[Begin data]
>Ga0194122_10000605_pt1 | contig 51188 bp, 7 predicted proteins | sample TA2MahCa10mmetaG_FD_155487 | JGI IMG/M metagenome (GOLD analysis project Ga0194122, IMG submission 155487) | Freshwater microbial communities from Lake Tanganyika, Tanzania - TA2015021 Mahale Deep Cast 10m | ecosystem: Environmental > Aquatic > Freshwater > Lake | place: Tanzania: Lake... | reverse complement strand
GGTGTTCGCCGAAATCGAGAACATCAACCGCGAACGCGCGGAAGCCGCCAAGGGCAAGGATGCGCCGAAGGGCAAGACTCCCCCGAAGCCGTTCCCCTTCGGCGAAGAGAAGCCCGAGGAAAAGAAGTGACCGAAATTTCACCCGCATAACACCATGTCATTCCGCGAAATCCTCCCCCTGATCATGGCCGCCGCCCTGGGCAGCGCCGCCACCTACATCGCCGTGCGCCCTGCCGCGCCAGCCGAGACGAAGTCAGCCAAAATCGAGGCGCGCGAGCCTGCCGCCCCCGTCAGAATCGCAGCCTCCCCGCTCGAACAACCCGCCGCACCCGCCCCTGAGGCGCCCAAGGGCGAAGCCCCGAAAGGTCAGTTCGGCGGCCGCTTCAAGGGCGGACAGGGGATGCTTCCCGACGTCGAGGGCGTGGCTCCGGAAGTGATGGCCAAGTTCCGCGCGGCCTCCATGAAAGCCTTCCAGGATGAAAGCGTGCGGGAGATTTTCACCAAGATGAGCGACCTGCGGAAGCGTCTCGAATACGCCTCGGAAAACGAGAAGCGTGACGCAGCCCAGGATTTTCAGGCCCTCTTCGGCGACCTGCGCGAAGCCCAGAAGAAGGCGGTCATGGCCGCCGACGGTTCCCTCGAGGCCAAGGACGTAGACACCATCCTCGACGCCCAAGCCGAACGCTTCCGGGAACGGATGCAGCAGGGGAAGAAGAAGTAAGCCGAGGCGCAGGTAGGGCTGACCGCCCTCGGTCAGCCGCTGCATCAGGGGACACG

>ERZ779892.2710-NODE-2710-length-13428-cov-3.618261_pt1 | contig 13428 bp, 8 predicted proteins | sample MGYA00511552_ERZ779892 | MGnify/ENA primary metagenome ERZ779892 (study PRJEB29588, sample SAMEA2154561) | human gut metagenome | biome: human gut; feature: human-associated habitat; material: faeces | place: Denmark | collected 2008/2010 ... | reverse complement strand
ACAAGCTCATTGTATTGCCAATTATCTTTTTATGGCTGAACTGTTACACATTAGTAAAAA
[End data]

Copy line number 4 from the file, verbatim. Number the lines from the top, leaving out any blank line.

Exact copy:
ACAAGCTCATTGTATTGCCAATTATCTTTTTATGGCTGAACTGTTACACATTAGTAAAAA